Doesn’t hold water

Doesn’t hold water is an idiom that has been in use since the 1600s. An idiom is a commonly used word, group of words, or phrase that has a figurative meaning that is not easily deduced from its literal definition. Often using descriptive imagery or metaphors, common idioms are words and phrases used in the English language in order to convey a concise idea, and are often spoken or are considered informal or conversational. English idioms can illustrate emotion more quickly than a phrase that has a literal meaning, even when the etymology or origin of the idiomatic expression is lost. An idiom is a metaphorical figure of speech, and it is understood that it is not a use of literal language. Figures of speech like an often-used metaphor have definitions and connotations that go beyond the literal meaning of the words. Mastery of the turn of phrase of an idiom, which may use slang words or other parts of speech common in American slang or British slang, is essential for the English learner. Many English as a Second Language students do not understand idiomatic expressions and idiomatic language such as hit the sack, spill the beans, let the cat out of the bag, silver lining, back to the drawing board, barking up the wrong tree, kick the bucket, hit the nail on the head, face the music, under the weather, piece of cake, when pigs fly, and raining cats and dogs, because they attempt to translate them word for word, which yields only the literal meaning. English phrases that are idioms should not be taken literally. In addition to learning vocabulary and grammar, one must understand the phrasing of the figurative language of idiomatic phrases in order to know English like a native speaker; it is helpful to maintain a list of phrases, common expressions, colloquial terms, and popular expressions to memorize that are used figuratively or idiomatically. We will examine the meaning of the common saying doesn’t hold water, where it came from, and some examples of its idiomatic usage in sentences.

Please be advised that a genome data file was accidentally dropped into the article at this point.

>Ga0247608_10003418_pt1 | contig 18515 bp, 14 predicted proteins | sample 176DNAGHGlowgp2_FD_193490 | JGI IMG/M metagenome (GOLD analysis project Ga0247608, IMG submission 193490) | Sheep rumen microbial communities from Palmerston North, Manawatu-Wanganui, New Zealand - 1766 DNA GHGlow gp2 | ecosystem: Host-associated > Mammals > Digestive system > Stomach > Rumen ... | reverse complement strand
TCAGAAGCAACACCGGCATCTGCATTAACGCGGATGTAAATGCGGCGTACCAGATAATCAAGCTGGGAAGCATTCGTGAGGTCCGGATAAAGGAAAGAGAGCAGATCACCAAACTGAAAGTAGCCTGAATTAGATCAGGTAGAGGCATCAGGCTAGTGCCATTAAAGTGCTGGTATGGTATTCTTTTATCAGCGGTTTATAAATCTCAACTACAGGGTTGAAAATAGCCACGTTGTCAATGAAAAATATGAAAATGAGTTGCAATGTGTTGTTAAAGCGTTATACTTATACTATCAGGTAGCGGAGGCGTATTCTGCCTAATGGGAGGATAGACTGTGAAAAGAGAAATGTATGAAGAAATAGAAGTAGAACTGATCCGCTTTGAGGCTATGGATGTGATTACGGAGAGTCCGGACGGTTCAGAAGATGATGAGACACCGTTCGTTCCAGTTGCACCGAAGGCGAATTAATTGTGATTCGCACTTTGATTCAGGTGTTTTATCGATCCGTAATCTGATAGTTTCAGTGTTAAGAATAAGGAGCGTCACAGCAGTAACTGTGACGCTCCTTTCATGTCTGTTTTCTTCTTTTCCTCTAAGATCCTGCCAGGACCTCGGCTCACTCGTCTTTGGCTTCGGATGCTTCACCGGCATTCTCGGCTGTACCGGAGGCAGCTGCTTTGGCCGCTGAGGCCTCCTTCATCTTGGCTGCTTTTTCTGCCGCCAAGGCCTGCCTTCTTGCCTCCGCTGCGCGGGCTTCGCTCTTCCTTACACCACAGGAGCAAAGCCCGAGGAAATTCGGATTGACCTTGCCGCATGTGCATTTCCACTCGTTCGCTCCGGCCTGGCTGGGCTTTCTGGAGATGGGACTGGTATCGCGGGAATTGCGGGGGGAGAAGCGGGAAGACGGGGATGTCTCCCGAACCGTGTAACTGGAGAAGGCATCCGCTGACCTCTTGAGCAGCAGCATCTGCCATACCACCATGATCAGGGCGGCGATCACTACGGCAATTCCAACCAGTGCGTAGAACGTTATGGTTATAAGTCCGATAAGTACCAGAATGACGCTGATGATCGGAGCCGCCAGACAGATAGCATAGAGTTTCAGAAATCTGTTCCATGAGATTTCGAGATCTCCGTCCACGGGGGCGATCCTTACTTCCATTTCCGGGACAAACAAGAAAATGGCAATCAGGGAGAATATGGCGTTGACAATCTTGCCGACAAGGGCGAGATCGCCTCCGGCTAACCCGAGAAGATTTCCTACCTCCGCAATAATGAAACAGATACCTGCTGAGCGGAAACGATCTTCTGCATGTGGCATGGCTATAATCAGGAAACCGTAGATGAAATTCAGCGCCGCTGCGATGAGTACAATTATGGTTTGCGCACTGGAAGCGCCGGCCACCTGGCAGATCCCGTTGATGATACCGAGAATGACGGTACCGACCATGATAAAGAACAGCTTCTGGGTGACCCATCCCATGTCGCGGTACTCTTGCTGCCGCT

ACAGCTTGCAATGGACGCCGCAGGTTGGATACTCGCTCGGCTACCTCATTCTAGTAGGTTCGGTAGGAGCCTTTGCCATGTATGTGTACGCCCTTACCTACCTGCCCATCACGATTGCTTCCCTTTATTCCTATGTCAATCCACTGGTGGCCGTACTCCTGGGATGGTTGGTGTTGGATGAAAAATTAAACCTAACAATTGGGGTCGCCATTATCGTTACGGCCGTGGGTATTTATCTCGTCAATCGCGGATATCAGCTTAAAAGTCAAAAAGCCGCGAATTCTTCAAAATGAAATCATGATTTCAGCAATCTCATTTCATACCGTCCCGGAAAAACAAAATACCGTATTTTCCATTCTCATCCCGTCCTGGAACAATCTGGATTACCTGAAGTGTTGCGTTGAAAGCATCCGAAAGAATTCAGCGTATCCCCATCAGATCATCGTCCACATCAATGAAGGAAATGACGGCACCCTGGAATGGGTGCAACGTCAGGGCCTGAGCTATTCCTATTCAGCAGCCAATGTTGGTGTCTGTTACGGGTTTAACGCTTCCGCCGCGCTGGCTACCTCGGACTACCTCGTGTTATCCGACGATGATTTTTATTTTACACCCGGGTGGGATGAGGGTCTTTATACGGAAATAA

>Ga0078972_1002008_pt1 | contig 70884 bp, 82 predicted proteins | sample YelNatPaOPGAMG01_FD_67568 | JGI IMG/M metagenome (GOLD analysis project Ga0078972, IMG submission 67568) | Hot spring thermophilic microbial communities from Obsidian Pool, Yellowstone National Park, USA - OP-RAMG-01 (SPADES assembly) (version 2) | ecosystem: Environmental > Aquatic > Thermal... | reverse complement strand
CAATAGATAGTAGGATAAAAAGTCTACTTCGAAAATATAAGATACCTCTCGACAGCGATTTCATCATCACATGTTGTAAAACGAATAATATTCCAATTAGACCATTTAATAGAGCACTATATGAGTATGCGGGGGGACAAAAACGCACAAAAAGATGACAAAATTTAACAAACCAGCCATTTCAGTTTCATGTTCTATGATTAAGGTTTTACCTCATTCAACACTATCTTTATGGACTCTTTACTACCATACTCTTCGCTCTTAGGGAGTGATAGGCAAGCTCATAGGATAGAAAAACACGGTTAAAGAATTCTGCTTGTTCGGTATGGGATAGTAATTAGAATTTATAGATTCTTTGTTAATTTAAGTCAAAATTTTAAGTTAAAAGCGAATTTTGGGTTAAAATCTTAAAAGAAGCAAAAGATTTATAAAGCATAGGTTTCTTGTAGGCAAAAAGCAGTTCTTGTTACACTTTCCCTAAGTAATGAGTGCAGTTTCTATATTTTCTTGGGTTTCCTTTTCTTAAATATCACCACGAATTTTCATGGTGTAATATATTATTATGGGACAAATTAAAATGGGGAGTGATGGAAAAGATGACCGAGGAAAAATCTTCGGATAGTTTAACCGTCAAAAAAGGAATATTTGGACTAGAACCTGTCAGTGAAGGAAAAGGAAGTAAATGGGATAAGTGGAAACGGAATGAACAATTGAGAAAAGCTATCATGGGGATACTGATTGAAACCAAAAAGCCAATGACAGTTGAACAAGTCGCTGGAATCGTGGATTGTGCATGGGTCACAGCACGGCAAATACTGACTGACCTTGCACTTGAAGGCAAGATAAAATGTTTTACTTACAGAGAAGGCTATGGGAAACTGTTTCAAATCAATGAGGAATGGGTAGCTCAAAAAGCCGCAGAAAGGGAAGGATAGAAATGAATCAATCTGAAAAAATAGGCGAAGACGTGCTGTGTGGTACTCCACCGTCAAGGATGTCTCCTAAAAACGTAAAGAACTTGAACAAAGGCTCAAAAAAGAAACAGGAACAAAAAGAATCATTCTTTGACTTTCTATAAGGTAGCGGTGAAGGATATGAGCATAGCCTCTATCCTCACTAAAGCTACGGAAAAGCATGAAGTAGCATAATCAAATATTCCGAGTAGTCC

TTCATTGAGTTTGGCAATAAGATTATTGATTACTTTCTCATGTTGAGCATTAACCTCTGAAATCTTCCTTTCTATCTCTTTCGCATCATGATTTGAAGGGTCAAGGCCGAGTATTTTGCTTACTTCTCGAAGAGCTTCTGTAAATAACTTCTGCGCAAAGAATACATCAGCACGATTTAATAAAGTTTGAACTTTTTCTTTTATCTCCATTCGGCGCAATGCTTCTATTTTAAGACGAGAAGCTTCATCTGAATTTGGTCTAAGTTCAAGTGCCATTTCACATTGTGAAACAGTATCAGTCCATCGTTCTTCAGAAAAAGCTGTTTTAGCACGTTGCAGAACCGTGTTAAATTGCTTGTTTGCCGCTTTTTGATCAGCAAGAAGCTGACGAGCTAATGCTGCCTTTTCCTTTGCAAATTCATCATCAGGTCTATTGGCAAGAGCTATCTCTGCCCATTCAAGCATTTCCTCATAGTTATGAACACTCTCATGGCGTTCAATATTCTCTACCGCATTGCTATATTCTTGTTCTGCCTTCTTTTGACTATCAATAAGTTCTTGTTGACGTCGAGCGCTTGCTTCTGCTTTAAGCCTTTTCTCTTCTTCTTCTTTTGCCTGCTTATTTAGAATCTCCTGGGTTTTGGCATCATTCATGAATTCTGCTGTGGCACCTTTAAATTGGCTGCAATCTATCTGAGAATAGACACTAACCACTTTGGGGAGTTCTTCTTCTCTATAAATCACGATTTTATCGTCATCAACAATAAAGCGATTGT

Doesn’t hold water describes an argument or narrative that is not logical, does not make sense, is not reasonable, or is not true. For instance, if a child tells his teacher that his dog ate his homework, the teacher may believe that his excuse doesn’t hold water. The expression doesn’t hold water has been in use to express skepticism in the face of an argument or narrative since the 1600s. The image is one of a bucket or other vessel that leaks and does not fulfill the use it was intended for.


One of the purported benefits of implementing a shot clock into high school basketball is that it will prepare athletes for what they’ll see in college, but that argument doesn’t hold water considering the minute percentage of high school athletes who actually wind up playing college basketball. (The Northwest Arkansas Democrat-Gazette)

“But just like claims of voter fraud in this election, the claims that this bill is going to cause financial hardship to cities and counties doesn’t hold water.” (The Santa Fe New Mexican)

Cuomo and other governors say Trump’s argument doesn’t hold water since there are no guidelines to make sure hard-hit states are given preference without the Defense Production Act in place. (New York Daily News)

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